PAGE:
Forty stars for an Asian bistro
Given all the brouhaha over a code of ethics for food bloggers, though, it’s probably worth remembering how the gullible guy with a taste for towel-snapping wound up in such a position of ostensible power: Panic. MSM fill-in had fucked up as restaurant critic while the paper, still in that KK-induced Nigella fog, floundered around trying to replace the author of such unforgettable lines as “give me pesticides and flavor.” And don’t get me started on all the times I tried to point out that the family retainer was stealing the silver. . . The Wild West of cyberspace needs no stinking code. Those who do the dirty are gonna get exposed. While the old world of media continues to deny it has some ’splaining to do.
Oysters and pearls before swine
Anyone with half an organic brain could tell the cyber-scandale over Saint Alice allegedly acting like an ass had to be bullshit of the highest order. But I loved how quickly it evolved into a new blame game. She may have been in Chicago at the time of the crime, but someone resembling her apparently put on a pretty arrogant show before TWC witnesses. So who was that nasty number?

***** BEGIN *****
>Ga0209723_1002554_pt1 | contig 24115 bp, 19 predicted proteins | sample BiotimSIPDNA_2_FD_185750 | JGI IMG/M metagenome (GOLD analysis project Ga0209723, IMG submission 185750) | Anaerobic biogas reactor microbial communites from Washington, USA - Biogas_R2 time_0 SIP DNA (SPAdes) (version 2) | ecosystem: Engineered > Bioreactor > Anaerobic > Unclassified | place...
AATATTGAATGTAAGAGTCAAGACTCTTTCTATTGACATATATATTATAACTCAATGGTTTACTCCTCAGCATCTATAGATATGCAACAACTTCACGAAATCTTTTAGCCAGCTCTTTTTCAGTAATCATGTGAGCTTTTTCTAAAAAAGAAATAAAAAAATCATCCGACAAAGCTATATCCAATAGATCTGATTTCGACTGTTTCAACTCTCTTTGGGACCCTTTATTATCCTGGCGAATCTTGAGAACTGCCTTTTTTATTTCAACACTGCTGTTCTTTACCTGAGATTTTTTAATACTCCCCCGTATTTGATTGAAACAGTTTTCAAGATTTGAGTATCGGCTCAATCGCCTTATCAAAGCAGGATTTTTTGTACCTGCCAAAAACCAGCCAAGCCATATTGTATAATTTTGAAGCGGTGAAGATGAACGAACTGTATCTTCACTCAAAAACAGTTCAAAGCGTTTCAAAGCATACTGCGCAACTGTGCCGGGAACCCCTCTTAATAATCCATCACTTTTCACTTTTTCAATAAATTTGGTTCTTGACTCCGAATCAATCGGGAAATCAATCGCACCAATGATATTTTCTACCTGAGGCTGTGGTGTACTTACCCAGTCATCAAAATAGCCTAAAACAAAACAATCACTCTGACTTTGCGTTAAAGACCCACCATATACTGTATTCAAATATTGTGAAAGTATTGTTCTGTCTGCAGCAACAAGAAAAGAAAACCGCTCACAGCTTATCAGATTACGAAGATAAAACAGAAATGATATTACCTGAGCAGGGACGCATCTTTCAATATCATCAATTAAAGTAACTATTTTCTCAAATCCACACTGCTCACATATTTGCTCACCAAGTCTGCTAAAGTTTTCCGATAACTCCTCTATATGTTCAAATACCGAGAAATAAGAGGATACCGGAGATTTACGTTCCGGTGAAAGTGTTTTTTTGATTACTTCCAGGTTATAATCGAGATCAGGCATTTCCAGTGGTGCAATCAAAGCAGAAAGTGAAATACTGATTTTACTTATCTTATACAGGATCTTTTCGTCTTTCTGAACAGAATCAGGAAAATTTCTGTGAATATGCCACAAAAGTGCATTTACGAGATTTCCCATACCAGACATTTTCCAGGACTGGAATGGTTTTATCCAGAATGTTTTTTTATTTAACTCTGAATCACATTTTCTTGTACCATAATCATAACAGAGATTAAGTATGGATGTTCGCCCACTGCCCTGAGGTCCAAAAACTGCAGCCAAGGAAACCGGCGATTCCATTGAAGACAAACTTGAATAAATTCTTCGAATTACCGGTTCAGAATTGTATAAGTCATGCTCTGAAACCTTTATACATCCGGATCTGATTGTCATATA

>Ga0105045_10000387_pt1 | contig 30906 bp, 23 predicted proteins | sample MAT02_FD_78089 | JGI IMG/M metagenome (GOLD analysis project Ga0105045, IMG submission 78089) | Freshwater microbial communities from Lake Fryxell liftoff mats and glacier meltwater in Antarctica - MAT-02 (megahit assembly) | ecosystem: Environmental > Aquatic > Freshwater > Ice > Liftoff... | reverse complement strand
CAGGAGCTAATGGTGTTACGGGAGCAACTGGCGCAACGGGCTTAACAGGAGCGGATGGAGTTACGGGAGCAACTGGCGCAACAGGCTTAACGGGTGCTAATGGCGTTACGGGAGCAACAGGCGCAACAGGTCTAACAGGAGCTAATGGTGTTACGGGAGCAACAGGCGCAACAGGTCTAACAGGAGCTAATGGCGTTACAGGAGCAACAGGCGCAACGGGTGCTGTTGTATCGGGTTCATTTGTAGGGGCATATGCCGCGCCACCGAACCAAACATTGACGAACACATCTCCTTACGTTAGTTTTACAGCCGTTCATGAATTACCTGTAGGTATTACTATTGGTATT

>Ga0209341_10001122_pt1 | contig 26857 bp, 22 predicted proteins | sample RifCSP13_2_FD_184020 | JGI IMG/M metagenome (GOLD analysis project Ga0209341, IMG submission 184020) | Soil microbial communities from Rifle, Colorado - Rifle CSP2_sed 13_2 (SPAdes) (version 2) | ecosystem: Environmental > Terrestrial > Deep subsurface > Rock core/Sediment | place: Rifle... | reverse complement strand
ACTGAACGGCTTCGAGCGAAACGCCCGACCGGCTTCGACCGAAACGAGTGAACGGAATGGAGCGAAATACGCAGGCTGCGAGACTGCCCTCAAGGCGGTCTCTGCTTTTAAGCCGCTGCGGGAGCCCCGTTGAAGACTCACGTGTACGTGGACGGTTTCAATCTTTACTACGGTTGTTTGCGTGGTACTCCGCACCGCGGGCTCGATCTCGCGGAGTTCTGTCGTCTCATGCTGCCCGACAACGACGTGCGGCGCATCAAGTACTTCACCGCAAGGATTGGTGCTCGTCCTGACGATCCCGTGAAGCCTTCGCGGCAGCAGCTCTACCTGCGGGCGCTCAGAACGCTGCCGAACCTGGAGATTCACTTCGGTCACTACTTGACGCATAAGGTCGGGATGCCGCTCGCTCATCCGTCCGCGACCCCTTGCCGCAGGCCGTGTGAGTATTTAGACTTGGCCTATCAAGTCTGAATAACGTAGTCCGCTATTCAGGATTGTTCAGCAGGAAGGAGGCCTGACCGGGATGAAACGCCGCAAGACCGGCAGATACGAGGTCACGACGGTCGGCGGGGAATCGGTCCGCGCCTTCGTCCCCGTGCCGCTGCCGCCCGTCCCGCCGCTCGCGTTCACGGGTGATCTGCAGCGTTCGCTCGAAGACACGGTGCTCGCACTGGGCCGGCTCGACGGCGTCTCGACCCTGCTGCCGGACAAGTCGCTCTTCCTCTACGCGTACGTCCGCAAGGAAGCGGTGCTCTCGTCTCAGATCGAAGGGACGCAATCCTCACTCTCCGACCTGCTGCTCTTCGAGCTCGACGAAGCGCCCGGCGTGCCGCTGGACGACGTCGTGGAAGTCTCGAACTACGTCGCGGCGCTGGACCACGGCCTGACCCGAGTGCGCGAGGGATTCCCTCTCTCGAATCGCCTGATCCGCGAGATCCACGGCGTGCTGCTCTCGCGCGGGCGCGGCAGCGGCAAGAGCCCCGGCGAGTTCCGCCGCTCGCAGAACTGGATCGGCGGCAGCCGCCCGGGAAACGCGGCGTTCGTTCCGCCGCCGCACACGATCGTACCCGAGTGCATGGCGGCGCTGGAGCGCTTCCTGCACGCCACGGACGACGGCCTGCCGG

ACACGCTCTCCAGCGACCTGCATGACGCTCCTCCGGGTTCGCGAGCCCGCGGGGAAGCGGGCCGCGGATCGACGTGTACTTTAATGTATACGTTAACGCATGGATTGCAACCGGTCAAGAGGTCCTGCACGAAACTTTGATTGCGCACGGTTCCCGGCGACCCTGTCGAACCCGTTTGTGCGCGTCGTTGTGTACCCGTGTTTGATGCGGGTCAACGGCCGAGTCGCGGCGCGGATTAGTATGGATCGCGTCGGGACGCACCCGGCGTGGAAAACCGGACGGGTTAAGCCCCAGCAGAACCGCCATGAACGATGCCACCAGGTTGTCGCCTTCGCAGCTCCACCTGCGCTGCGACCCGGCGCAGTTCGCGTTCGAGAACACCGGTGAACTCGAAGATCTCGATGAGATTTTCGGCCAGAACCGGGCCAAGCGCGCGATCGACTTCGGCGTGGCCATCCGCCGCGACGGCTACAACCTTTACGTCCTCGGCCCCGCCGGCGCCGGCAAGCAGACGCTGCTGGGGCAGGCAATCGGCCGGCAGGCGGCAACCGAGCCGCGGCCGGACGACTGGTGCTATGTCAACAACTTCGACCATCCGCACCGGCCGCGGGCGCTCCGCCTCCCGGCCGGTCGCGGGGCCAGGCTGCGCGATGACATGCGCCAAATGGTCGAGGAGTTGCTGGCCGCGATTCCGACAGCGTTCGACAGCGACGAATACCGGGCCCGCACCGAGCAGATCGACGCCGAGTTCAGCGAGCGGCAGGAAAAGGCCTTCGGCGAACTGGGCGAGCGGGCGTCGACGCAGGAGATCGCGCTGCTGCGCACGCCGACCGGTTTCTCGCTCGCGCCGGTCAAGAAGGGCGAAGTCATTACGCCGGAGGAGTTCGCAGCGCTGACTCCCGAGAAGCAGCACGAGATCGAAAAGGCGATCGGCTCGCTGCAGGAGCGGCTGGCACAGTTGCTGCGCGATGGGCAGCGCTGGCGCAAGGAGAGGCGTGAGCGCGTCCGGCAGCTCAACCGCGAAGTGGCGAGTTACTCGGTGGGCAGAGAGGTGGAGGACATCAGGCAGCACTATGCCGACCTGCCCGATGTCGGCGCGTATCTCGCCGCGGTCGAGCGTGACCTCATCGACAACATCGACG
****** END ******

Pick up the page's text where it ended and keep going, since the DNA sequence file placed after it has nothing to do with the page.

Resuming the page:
What is this series of tubes of which you Twitter?
“Journalists” trying to cover the Twitter phenom remind me of the first typosaurs exploring the internets. They need to come back with a story fast, and so they look for the honking neon signs. And miss the story altogether. Sometimes the news is in the food. And sometimes it’s in the brain droppings. I guess I should only be amazed they weren’t snowed by the big snowman who managed all of six Tweets before melting. Meet the old media, same as the old media.
The head that wears the gray crown must be feeling lighter these days, though. How else could his DI/DO editor get away with Tweeting for all the e-world about the mystery meat served in the Glitzateria? I still remember when Mme Ami dissed the food and a Sopranos-ominous sandwich materialized on the section honcha’s desk next day. But I guess they just figure anything that directs traffic to the twitching corpse is good. Either that or the shoeless count has no inkling of that Twitter thing the kids are all doing instead of slogging through nut-graf-free stories in print.